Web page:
June will be a breathtaking month. The outcome of the British referendum could spark shock waves, causing financial assets to plummet everywhere should the Leave camp win. France could be plunged into disarray as the bitter response to the rather mild labour market reform creates further turmoil and widespread strikes. Spain will face yet another general election, with no prospect of a clear winner emerging capable of setting up a stable government. The Federal Reserve may hike rates, likely to impose additional pressure on emerging economies and global growth. And Donald Trump’s increasing chances of being elected, should Ms Clinton’s troubles jeopardise her candidacy, could wreak havoc with confidence in the US.
In this melting pot of potential catastrophes, no one seems more damaging in the short run as Brexit. Investors would be faced with complete uncertainty, lacking any clues as to where such a step might lead. Both sides are utterly misguiding voters, as former Bank of England governer King has rightly pointed out, to the extent that the aftermath of an out win could prove lethal for British financial and economic stability. If we follow the bookmakers’ bets, this nightmare scenario is unlikely to materialise. The Remain camp’s odds are substantially low, standing at 1 to 5, thus increasing its prospects of winning by a wider margin than currently predicted. As bookmakers risk their money, you can trust their accuracy. Let’s cross fingers and pray they prove to be right.
Infighting within the Tory Party may bring unforeseen consequences for PM Cameron and his government. But launching a personal attack on leadership will only undermine the chances of convincing people of the intrinsic merits of drifting away from Europe. When so much is at stake, open mutiny only proves that those involved in such trivial games care less about Britain’ future than their own.
The French government will emerge from its current ordeal extremely weakened, losing any hope of staging a comeback next year in the presidential elections. But it cannot give into social pressure and throw in the towel right now. It would be widely discredited, while failing to recover any popular support. The Socialist Party is bound to suffer a historic defeat. The best service it can render the country is to sacrifice itself in this pitched battle to ensure some competitiveness.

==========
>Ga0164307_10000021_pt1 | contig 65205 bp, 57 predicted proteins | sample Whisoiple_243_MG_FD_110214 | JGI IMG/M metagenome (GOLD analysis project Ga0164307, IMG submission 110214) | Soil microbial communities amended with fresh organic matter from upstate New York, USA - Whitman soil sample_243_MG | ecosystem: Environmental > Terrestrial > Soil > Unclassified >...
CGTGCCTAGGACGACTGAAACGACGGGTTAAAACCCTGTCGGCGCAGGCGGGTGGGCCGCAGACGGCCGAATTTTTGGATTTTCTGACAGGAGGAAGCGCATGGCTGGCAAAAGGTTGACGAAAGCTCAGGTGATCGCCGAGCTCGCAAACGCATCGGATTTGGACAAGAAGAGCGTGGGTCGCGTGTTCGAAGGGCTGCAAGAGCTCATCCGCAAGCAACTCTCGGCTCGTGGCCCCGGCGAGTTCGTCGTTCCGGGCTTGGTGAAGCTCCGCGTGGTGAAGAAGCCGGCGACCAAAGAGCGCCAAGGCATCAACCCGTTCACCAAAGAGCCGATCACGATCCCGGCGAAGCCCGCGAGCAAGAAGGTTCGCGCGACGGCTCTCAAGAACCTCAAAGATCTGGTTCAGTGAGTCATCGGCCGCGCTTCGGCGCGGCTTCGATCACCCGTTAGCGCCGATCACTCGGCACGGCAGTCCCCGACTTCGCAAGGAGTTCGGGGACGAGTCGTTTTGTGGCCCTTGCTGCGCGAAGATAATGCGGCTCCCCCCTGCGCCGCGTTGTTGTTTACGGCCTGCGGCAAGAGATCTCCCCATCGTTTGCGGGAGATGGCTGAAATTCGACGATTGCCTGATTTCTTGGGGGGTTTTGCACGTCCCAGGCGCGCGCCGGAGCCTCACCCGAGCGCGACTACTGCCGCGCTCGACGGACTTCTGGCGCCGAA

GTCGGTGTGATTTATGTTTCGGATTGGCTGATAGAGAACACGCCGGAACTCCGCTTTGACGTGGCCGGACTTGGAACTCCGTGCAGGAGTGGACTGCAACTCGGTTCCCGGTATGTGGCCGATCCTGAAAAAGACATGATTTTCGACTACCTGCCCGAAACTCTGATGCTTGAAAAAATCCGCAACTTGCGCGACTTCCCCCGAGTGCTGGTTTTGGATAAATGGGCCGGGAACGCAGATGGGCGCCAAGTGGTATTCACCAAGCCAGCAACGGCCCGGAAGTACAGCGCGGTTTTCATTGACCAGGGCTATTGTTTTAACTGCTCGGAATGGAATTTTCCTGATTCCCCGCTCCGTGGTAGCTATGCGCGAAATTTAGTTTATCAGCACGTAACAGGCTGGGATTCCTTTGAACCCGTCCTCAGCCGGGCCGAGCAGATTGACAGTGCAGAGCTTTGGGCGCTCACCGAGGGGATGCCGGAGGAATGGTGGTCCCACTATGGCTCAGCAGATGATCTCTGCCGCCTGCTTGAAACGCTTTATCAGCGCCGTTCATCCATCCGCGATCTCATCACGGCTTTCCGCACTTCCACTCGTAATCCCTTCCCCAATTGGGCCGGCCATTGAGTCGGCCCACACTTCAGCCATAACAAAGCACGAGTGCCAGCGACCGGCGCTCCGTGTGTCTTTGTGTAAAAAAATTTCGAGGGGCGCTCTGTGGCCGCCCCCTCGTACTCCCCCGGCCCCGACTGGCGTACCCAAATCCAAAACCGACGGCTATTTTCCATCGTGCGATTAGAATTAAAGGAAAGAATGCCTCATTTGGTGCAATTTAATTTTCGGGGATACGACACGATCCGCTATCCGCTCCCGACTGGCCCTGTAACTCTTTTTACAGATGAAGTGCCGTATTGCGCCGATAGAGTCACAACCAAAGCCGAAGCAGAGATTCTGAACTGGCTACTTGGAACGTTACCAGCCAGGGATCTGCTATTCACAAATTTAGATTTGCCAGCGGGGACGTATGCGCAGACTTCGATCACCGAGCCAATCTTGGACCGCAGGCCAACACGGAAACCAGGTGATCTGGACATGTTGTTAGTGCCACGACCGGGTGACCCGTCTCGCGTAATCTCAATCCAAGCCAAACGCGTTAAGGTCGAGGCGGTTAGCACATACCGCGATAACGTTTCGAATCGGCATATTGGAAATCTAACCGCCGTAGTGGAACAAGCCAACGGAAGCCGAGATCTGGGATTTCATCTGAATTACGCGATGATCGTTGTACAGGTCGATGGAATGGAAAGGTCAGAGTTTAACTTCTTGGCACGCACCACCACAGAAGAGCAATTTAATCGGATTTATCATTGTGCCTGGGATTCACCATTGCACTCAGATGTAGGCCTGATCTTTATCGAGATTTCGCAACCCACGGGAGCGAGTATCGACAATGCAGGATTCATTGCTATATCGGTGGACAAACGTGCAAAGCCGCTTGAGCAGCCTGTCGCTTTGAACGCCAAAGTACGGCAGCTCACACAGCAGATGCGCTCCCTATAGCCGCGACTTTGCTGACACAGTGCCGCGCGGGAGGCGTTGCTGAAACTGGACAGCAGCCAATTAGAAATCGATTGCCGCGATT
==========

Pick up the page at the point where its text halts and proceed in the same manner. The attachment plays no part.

As for Spain, no one can foresee what might happen unless there is an unexpected breakthrough for the incumbent party in government, paving the way for an undisputed Cabinet. Otherwise, there is no likelihood that protracted negotiations might produce a robust and lasting coalition to take over office. As talks might stall, only a reluctance to call a third election in a row might force the creation of an unstable and possibly short-lived government. Much will depend on the pivotal role voters may once again give to the Socialists and how they work out their survival strategy.
The US is bound to head into dangerous territory as the elections approach. While Ms Clinton might evade formal indictment for unwise use of her personal computer while in office, she emerges as an untrusted leader. She will be the target of harsh attacks, offering Mr Trump a real opportunity to secure the White House. He simply ploughs on the frustrations nurtured by many Americans, not even bothering to match his chaotic platform with common sense. Why should he if his preposterous promises led him to comfortably snatch the Republican nomination? He can afford to wait and see until his rival finds her position gradually undermined by past errors. Needless to say, such a prospect will send shivers down people’s spine around the world, potentially hitting US financials and the economy.
Can the Federal Reserve sign up for a one-way ticket to higher rates when there are so many uncertainties around? On the one hand, June provides one of the very few remaining windows before the presidential elections oblige complete hibernation. But seizing that opportunity for the sake of acting before it becomes too late, could backfire. Emerging countries have not yet recovered from China’s steep slowdown and could suffer a hard blow should the dollar strengthen substantially. Any credit tightening would feed into lower growth, a most unpalatable outlook that may ultimately affect the US recovery. In short, June doesn’t look like the most suitable month for a bull rally.
*Image: Paramount Pictures